I wanted to include Adichie in a blog post for Women’s History Month because she’s encouraging people to tell their own stories and take control of their identity. Adichie writes honestly and candidly, not feeling hesitant because her stories don’t conform to what people say “African literature” should conform to.

I am passionate about Adichie’s call for the expansion of the single story because, looking at my own life and experience with stories, I realize if I did not actively seek out diverse stories, I would never hear them. These stories fill in cultural gaps and help me to see people as real living beings with important lives, even if I’ve never met them.

So whether you diversify your exposure to stories through TED talks or Beyoncé songs, realize that every new story you hear broadens your sense of your own world. Adichie wants people to tell their own stories, and I think she’s pretty “flawless” for that.

Betty Friedan

We asked our members and supporters to share the story of a woman that they admire. The following entry is written by Mabel Duran-Sanchez, LWVNJ’s spring intern.

While reading an excerpt from The Feminine Mystique for my Cold War History class last semester, I began to admire its author, Betty Friedan. Her criticism of the romanticized image of femininity, or “the feminine mystique,” is considered as the spark that ignited the “second wave” of the feminist movement in the 1960s.

In The Feminine Mystique, Friedan challenged the assumption that American women of that era wanted to be nothing but perfect housewives and mothers. She argued that the post-World War II American society pushed women back into the home sphere after some emancipation, and tried to reinforce the stereotypical ideas of women as housewives, mothers, and lovers—something that was at odds with their inner desires for fulfillment.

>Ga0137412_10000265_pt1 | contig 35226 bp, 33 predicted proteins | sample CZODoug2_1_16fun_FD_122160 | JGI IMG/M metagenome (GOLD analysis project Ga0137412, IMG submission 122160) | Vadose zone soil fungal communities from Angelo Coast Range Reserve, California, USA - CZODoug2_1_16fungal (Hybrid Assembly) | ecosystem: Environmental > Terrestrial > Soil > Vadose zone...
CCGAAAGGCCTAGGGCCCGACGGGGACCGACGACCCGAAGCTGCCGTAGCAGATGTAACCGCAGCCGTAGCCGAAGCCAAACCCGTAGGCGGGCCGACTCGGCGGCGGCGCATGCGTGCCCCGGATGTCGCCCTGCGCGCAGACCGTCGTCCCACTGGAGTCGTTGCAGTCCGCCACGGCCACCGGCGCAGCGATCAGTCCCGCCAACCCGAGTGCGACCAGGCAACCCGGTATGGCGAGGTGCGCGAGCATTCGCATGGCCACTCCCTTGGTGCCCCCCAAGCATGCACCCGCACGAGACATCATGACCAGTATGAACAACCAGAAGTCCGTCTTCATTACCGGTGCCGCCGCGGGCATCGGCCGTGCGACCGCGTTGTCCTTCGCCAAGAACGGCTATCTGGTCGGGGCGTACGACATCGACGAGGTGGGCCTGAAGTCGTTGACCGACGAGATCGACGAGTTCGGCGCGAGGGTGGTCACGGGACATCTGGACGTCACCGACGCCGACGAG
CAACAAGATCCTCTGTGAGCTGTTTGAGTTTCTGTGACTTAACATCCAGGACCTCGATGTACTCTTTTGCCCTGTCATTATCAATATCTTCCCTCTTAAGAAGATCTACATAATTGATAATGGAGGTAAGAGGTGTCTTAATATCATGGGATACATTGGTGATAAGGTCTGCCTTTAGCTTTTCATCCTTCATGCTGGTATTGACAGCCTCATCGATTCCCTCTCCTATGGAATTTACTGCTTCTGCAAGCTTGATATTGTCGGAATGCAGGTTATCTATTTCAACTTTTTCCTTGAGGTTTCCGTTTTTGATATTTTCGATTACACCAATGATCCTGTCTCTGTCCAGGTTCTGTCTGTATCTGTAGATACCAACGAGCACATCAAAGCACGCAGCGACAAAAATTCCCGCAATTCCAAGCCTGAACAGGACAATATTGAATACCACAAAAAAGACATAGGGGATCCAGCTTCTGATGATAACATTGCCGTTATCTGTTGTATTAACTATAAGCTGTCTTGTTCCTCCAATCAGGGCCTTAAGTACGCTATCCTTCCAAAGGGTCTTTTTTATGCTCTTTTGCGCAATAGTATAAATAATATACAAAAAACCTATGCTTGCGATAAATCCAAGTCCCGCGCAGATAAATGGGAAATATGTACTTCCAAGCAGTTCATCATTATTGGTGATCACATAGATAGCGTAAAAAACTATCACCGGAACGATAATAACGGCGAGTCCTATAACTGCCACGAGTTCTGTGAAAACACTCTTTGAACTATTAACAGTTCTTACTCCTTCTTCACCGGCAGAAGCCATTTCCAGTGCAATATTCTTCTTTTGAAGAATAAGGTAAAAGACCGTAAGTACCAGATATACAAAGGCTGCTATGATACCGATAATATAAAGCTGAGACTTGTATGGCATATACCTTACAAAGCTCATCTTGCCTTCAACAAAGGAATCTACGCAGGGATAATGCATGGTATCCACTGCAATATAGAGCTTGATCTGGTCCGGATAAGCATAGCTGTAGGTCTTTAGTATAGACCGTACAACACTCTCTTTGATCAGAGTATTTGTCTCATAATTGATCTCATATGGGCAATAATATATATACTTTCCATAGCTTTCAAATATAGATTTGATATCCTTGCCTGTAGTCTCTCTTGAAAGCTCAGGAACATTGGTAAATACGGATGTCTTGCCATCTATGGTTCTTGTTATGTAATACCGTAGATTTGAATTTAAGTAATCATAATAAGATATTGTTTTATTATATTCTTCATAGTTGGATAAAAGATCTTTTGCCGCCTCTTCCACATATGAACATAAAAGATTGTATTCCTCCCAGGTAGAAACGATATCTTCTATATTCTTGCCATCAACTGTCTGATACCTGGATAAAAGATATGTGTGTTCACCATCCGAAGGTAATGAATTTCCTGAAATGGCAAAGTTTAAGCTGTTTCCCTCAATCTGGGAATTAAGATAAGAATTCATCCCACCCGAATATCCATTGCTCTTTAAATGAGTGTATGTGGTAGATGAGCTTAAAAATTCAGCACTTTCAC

I could not help but to think of my mother and wonder, was my own mother a victim of the “feminine mystique?” My mother has always told me that she chose to become a homemaker.  However, since my sister and I moved out of our house, I began to notice her discontent. With my sister and I gone, she admitted to feeling like she had nothing productive to do. She, now more than ever, encourages us to pursue our educational and professional aspirations, and most importantly, to fulfill ourselves first.

In part, Friedan rejected the “feminine mystique” from personal experience. She, like my mother now, felt that there was more to life than raising a family. Friedan’s stance against mainstream society awakened women all over America and helped them to realize that they were not alone. Because of Friedan, women began to see themselves differently; they recognized that they were not abnormal if they had desires and goals that went beyond the boundaries of their homes.

I admire Friedan’s courage. She publicly rejected the cultural norms of her time and challenged the mainstream assumptions of what it was to be a woman. In essence, Friedan liberated women all across America who had fallen prisoners to their role as housewives, mothers, and lovers. It is because of women like Friedan that we enjoy the lives we live today.